Before he became president, when he was still governor of Arkansas, Bill Clinton and his wife were accused of being involved in a shady real estate deal. The story was that Bill pressured bankers to make unsound loans and lawyer Hillary was behind the slippery legal work that provided the whole thing with a veneer of probriety.
Dubbed ‘Whitewater’, the investigation took years and while neither Bill nor Hillary were ever charged with anything, most of the other people involved in the saga were convicted of crimes.
My how times have changed. Donald Trump’s recent intervention to protect his Washington DC hotel from competition is already old news. In case you missed it, the story goes like this: The FBI’s building is near a Trump hotel. The building is very run down and the FBI needs more space, so it was planning to move. Once it moved, the land could have been redeveloped as a hotel, which would compete with Trump’s.
Trump intervened in the process and now the FBI is pursuing a much more expensive solution. It involves partially staying put so the land cannot be redeveloped into a hotel that competes with Trump’s.
The Whitewater investigation went on for more than 3 years. Trump’s FBI influence was a story for about 3 days. There aren’t any Russians or porn stars involved (so far) to keep it in the news.
Which is good for Trump, because his supporters, who stick with him through almost anything, might actually be bothered by this kind of petty corruption. Even better for Trump is that his opponents are pretty inept at keeping his petty-theft swampiness in the news.
Trump’s opponents need someone who has a demonstrated ability to keep a story in the news and press Trump’s buttons, someone like Stormy Daniels’ lawyer. Maybe they should hire Michael Avenatti to sue Trump. At a minimum, the visibility might kill the FBI deal, costing the Trump Organization a bunch of money.
Donald Trump took another swipe at the FBI last week, calling it ‘disgraceful’. Some people thought he was trying to get the FBI to back off. More likely, he was insuring himself against anything the FBI finds against him.
No matter what the facts of what the FBI uncovers, Trump will say that it is untrue and just sour grapes from an agency that is out to get him because he had the balls to point out its shortcomings. If he can discredit anything the FBI (or Mueller) turns up, he will be way ahead in the court of public opinion. And impeachment is mostly a court of public opinion, which he knows very well.
As the man said, the best defense is a good offense. Discredit your potential accusers before they even start to present their case, and all of the sudden their facts become ‘facts’.
James Comey’s testimony before the US Congress this week will not bring President Donald Trump down. There was a lot of circumstantial evidence, but no smoking gun.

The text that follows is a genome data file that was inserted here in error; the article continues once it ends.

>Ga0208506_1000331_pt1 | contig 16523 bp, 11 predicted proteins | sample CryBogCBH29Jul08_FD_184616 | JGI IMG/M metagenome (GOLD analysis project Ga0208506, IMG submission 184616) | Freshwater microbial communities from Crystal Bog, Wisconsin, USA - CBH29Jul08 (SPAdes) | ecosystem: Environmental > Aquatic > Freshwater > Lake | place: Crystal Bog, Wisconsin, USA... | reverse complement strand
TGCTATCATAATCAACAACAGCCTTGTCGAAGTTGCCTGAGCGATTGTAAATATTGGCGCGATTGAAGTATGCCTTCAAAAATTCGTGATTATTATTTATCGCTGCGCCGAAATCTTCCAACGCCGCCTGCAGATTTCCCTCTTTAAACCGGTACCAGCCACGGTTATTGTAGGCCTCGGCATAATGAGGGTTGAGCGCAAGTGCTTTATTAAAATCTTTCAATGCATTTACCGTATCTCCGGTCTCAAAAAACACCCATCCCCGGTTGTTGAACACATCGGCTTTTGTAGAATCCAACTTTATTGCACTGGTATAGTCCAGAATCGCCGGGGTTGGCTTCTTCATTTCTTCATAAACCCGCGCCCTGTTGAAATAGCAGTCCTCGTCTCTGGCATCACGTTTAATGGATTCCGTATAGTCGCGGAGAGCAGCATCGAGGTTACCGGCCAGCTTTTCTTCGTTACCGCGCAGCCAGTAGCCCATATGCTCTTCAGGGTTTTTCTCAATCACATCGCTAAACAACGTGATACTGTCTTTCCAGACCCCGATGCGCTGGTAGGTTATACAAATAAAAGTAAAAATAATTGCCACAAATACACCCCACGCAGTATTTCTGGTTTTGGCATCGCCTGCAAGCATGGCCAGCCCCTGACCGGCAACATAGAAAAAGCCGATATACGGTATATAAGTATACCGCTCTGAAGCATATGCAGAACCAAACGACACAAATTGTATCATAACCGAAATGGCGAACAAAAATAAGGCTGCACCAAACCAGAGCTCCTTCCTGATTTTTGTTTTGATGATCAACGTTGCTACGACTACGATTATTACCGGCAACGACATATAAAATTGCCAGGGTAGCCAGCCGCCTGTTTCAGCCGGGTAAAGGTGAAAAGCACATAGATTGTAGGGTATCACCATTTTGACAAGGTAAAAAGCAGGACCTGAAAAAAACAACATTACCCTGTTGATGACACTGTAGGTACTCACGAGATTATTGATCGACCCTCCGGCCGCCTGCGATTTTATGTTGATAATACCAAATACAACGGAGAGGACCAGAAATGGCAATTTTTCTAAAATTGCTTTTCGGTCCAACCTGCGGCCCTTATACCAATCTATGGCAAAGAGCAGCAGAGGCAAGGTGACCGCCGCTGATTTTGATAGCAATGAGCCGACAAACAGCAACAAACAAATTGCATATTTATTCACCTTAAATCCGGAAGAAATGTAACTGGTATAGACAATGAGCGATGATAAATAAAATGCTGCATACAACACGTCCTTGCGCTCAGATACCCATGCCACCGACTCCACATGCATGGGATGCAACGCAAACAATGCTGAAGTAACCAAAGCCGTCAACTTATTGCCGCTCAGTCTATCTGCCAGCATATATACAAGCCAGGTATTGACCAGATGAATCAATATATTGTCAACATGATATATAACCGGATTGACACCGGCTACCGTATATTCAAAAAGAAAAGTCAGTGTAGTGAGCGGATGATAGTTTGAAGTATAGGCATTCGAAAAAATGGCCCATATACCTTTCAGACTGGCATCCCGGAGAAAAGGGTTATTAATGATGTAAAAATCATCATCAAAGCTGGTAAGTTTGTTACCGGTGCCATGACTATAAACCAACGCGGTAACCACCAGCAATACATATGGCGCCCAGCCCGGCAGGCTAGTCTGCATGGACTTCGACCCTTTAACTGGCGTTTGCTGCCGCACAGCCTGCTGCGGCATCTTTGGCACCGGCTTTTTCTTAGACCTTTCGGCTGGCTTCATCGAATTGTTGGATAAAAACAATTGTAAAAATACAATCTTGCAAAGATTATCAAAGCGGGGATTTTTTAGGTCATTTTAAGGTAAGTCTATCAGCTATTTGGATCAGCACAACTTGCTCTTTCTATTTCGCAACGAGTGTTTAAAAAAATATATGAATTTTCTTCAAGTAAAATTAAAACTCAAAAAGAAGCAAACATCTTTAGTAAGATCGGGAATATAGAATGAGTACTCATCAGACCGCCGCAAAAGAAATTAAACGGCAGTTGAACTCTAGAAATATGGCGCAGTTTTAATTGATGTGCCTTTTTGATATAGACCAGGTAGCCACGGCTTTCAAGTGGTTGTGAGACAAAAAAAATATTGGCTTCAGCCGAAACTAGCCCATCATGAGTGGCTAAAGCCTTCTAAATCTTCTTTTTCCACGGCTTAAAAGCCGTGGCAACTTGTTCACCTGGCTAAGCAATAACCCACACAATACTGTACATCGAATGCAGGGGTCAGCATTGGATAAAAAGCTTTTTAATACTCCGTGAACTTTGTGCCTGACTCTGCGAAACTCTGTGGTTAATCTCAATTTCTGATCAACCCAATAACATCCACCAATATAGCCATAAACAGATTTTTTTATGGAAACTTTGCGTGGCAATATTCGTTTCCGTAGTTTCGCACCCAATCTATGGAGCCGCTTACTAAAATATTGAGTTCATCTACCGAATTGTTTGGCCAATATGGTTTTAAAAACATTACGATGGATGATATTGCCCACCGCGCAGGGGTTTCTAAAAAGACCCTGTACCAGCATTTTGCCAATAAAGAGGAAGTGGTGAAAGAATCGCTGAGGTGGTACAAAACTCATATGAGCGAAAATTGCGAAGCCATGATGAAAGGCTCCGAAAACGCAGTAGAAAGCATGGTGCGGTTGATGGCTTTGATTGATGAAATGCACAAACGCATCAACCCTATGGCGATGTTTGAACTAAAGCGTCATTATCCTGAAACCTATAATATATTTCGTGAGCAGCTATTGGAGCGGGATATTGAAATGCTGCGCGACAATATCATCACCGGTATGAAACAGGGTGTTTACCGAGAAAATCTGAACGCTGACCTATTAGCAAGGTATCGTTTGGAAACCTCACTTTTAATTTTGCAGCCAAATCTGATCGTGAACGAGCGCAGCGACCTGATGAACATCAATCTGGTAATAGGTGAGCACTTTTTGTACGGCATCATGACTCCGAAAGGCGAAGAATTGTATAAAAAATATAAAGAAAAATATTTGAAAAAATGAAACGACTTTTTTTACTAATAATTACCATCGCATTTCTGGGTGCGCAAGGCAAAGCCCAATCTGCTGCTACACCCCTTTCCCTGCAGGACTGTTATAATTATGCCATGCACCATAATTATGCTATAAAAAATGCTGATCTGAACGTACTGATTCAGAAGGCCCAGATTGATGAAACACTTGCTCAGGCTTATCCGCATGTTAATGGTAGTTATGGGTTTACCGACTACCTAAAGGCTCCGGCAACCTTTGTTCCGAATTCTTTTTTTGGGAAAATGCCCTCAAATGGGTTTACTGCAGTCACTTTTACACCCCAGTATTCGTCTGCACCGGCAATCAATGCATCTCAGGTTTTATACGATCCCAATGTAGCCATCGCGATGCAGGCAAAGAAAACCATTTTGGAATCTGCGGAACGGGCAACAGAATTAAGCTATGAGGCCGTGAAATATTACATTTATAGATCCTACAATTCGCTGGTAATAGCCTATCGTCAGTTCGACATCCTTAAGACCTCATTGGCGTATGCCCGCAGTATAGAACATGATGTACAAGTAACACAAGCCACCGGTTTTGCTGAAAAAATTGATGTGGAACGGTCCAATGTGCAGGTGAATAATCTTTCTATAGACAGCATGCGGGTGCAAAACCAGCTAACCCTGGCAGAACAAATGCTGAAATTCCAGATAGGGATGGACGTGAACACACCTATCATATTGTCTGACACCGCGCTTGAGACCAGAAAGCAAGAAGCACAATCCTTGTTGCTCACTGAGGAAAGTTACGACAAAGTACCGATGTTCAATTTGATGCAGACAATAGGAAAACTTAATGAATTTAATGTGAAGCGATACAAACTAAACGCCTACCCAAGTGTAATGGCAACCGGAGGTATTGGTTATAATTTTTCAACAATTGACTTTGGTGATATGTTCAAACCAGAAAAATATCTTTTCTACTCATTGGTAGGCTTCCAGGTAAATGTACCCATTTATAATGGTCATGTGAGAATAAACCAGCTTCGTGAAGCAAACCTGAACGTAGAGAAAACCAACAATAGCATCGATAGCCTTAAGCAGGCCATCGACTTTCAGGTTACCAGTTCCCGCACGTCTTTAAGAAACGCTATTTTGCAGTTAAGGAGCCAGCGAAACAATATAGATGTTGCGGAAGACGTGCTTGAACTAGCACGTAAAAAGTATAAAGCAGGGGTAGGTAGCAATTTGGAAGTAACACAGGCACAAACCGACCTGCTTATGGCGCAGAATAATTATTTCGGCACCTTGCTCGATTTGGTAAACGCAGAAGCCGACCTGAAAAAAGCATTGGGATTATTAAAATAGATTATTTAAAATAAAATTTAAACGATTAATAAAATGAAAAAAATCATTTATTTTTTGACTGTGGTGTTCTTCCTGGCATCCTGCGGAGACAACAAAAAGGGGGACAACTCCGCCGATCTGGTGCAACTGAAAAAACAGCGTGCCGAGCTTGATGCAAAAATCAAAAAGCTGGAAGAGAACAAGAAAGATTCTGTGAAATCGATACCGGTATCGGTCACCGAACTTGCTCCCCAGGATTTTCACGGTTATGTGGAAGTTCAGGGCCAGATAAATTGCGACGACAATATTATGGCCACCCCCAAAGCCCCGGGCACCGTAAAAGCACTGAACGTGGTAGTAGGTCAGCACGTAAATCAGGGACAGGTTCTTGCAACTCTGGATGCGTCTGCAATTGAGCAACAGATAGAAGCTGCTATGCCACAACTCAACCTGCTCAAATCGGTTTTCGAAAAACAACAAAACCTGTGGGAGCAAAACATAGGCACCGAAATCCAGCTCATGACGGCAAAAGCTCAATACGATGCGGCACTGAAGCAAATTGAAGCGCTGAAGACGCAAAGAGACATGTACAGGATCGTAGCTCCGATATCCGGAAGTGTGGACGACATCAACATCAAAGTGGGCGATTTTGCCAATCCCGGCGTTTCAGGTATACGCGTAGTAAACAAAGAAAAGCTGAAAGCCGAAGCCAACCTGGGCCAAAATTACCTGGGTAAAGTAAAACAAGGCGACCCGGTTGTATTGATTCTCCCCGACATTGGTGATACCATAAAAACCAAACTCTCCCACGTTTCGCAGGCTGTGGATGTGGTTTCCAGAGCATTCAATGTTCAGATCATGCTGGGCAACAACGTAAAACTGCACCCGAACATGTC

In the long term though, Comey might prove to be very influential. He accused Trump of lying about him and, more importantly, the FBI. This was a call to arms to the FBI and the law enforcement community in general: “Don’t let Trump get away with trying to insult and manipulate us.”
The real danger to Trump is that the FBI will take this to heart and redouble its efforts to uncover the Russia connections to the Trump administration. And it may not stop there. Bill Clinton was being investigated for the Whitewater affair, but after finding nothing the special counsel then turned to whether he had sex with an intern. The House voted to impeach him for lying about that.
The special counsel investigating Trump is a former FBI director. If he and the FBI heed Comey’s call to arms, Trump could be in for a very rough ride.
Anyone who follows politics knows that when it comes to scandals, it is not the transgression that gets you, it’s the cover up. Nevertheless, politicians continue to cover things up rather than just admit to them, face the music and try to move on.
There was some reasonable expectation that Donald Trump would be different. After all, he was the one that claimed he could shoot someone in Times Square and still maintain his support. But it was not to be, and a few days ago Trump succumbed. He fired the FBI director, apparently for digging too deeply into his Russian connections.
By taking this extreme step that was clearly politically motivated, Trump likely achieves a number of unwanted objectives.
- He makes enemies of a whole bunch of FBI personnel that can hurt him with their investigations and, more importantly, their leaks.
- He gives the press renewed incentive to pursue the story
- He gives his enemies in congress more ammo that he is undemocratic
- He encourages more leaking by other members of the executive branch that disagree with politicizing the FBI
Inevitably, Trump’s Russian connections will be exposed. They could be around manipulating the election, they could be around his business empire being financed by Putins’ billionaire friends, they could be around his hotels getting sweetheart deals in Russia. There is a good chance it will be all of the above.
Whatever the connections turn out to be, they will not be the impeachable offense. That will be his efforts to cover them up.